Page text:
Many citizens of Reykjavík, home to almost two-thirds of Iceland's population of 318,000, believe that what the city needs now is someone who does things differently, who can clean up after the party. The banks were once willing to lend to anyone who asked; they raised new funds with wildly unrealistic promises of returns to Dutch, British and German investors until the market collapsed. "If there was ever a time when we Icelanders should stick together and face our troubles together, that time is now," then-Prime Minister Geir Haarde said in October 2008.
Lehman Brothers had declared bankruptcy in New York only a few weeks earlier, and the Icelanders, affluent and well-paid, watched their financial market implode. The government resigned. The kroner lost roughly two-thirds of its value against the euro. And suddenly families with mortgages denominated in yen or dollars were left with debts their grandchildren would still be paying off.
Many sold their expensive SUVs so that they could make mortgage payments. Families moved out of their newly-built houses. Everyone knew someone who was unemployed. After that, Icelanders vacationed at home, and in Reykjavik they elected Gnarr mayor -- a man who had just starred in a cinematic tragicomedy as "Georg Bjarnfredarson," a highly gifted man just released from prison, who tries to start a new life in a changed world.
Making the Nation Laugh
Gnarr's political base is the "Best Party," which he founded. He admitted everyone he knew to the party: punk rockers from his old band and people from the theater and television. "Jon is something of a national actor," says his friend Sigurjon Kjartansson, a punk singer. "He made the nation laugh, and there are whole generations that trust him because of it."
There are days, says Sigurjon, when he isn't quite sure whether he has lost his friend, a man he felt he knew better than anyone else, to city hall and the new position. "When Jon appears on my talk show on the Channel 2 TV station after one of those terribly long meetings at city hall, it's more and more difficult for him to let go," says Sigurjon. "It must be tough for him."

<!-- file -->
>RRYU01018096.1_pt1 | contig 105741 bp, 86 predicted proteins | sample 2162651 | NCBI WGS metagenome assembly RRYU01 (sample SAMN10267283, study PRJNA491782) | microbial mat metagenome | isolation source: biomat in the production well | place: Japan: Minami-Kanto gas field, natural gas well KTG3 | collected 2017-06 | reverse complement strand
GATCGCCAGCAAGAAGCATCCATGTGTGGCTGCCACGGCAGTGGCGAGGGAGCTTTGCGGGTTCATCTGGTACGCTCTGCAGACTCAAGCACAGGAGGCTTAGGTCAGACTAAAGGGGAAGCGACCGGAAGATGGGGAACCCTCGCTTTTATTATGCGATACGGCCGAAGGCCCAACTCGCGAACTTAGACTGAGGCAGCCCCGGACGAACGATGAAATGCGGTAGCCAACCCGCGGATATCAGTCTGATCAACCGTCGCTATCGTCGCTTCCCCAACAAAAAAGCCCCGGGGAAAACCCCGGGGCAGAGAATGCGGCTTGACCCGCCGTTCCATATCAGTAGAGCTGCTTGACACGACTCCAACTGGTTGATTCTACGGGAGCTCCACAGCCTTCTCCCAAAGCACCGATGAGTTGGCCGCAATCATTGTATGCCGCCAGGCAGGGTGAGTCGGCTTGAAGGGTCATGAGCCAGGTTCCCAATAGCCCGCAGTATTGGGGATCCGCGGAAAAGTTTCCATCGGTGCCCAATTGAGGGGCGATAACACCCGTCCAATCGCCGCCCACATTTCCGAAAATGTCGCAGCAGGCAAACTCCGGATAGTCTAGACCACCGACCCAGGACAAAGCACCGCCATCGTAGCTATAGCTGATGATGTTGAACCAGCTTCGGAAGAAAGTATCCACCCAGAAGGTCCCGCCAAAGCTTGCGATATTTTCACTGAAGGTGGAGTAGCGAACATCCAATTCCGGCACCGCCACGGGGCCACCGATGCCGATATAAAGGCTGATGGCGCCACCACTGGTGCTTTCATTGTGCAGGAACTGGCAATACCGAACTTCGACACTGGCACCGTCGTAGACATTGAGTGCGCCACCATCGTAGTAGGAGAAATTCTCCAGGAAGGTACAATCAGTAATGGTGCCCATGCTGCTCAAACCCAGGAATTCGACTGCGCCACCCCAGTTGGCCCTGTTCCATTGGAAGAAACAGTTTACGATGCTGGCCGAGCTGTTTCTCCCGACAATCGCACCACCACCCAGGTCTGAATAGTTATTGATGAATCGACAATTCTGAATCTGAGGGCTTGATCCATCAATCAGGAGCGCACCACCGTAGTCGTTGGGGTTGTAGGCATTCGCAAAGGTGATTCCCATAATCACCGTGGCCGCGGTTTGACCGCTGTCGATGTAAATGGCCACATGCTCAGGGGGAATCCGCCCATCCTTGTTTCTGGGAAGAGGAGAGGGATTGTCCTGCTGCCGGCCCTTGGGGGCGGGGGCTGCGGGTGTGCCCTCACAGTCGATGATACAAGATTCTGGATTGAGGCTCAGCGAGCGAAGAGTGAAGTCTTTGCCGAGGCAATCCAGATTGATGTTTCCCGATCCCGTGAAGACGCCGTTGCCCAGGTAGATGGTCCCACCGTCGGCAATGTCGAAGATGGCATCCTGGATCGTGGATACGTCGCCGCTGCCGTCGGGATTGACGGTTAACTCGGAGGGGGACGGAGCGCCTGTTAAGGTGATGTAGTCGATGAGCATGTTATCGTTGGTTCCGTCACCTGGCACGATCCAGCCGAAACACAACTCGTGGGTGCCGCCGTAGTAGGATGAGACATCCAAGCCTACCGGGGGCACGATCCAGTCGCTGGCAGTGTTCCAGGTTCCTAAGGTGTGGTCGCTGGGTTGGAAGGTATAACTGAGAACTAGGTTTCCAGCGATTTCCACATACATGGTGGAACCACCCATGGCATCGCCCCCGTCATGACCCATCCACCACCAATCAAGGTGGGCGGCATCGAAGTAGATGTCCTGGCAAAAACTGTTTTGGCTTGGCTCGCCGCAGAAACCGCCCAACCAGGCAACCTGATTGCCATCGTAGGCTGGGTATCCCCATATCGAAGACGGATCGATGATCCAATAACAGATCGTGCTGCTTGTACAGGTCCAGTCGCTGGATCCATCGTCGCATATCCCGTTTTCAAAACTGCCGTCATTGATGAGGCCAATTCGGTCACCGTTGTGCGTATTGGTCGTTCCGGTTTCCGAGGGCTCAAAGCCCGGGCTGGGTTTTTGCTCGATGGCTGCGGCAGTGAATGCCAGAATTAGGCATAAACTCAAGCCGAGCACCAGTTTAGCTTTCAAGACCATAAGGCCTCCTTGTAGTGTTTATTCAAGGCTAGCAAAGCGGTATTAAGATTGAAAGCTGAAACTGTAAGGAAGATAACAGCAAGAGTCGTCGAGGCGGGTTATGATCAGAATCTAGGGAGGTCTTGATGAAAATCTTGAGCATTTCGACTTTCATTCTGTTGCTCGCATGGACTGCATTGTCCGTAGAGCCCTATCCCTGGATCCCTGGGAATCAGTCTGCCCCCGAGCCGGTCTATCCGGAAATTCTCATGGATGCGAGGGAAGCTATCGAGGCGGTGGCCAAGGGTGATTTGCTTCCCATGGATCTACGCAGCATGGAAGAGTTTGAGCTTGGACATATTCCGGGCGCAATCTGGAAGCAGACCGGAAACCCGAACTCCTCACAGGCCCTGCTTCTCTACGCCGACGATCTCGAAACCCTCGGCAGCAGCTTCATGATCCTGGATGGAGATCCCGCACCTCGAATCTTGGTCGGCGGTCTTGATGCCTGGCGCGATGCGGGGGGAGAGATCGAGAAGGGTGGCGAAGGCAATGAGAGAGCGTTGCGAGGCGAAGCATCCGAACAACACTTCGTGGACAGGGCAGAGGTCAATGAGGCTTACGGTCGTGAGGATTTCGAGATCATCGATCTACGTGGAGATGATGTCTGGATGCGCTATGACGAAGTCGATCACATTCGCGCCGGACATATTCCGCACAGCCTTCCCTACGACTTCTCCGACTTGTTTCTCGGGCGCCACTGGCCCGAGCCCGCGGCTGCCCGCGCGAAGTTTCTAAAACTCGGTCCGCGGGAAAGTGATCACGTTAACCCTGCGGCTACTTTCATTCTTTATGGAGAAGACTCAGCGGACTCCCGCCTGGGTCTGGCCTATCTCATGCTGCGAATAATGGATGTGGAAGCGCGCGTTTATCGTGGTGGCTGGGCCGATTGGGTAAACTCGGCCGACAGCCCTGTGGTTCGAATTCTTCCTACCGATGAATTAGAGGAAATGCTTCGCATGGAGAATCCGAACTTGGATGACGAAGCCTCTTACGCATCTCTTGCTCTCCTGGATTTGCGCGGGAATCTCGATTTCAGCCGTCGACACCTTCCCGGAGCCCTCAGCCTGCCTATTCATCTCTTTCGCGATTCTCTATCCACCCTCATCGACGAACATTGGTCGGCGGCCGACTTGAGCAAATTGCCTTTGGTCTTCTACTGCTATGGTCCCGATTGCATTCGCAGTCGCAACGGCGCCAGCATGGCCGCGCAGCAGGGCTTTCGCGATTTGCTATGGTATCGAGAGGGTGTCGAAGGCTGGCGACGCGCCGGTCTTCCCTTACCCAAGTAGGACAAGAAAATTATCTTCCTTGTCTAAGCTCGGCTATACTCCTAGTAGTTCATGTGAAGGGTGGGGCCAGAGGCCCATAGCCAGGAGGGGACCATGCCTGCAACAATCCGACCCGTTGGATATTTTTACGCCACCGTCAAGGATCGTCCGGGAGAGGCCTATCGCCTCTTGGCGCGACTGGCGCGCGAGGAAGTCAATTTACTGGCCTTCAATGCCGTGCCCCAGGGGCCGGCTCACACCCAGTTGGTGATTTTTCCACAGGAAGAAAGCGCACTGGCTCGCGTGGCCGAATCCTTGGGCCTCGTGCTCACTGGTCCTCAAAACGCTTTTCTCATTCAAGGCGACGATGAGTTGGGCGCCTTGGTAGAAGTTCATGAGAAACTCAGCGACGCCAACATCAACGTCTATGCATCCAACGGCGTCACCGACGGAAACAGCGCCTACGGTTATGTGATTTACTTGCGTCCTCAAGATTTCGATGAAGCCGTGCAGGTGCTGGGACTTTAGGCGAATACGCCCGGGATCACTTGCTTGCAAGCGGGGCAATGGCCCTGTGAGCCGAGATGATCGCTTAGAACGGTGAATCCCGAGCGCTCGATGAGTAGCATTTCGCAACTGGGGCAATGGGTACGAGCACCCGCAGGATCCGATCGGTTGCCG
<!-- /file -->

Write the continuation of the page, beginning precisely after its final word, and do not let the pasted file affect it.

A few blocks away, Ragnar Bragason sits down on one of the old sofas at the Kaffibarinn café. He filmed Iceland's most successful comedy series with Gnarr and has just sold the rights to Hollywood. They have worked together for years. "I'm his animal tamer," says Bragason.
But now they live in different worlds. Bragason is in rehearsals with actors for a new film. Mayor Gnarr is thinking about raising the local business tax. In the first two months of his term, Jon was constantly calling Bragason to tell him: "Oh my God, this job is horrible." But then the calls stopped. Since then Ragnar has heard almost nothing from Jon. "He has immersed himself in the role of mayor."
"A Strange Time in my Life"
The next day, Gnarr is sitting in his office, which has the best view of the rows of houses in Tjörnin, the city's most stately neighborhood. If he could do as he wished, says Gnarr, capitalism would no longer exist in Iceland. "We need to be economically self-sufficient. We have what it takes to do this. After the crisis, it became clear to me things could not continue as they were," he says.
Gnarr wants more direct democracy, so the factors that led to the crash will not repeat themselves. He wants the people to decide, but he lacks the authority to make the necessary changes. He wants to reduce unemployment, which has spiked from one to eight percent, but so far he's had to let people go. "The first year was a strange time in my life," says Gnarr.
When he gave a speech at the Reykjavík city hall to mark the approval of the budget plan, he explained his understanding of politics. "My son came down with a rare and serious illness," he said. "The surgeon wanted to operate immediately, the specialist wanted to wait and the pediatrician was undecided. But I had to make a decision. I think that much of what happened in that situation is similar to my work today," Gnarr said, and ended the speech by saying: "Don't worry, my son is in good shape today."
Many committed non-voters in Reykjavík voted for Gnarr. This could be his secret and the nightmare of his political enemies, who are clinging to the hope that he will disappear from the political scene as quickly as he arrived.
Will you really be disappearing soon, Jon Gnarr? The mayor rolls up his left sleeve and holds up a fresh tattoo to the light. It's 15 centimeters (six inches) long and pale blue: the coat of arms of the City of Reykjavík.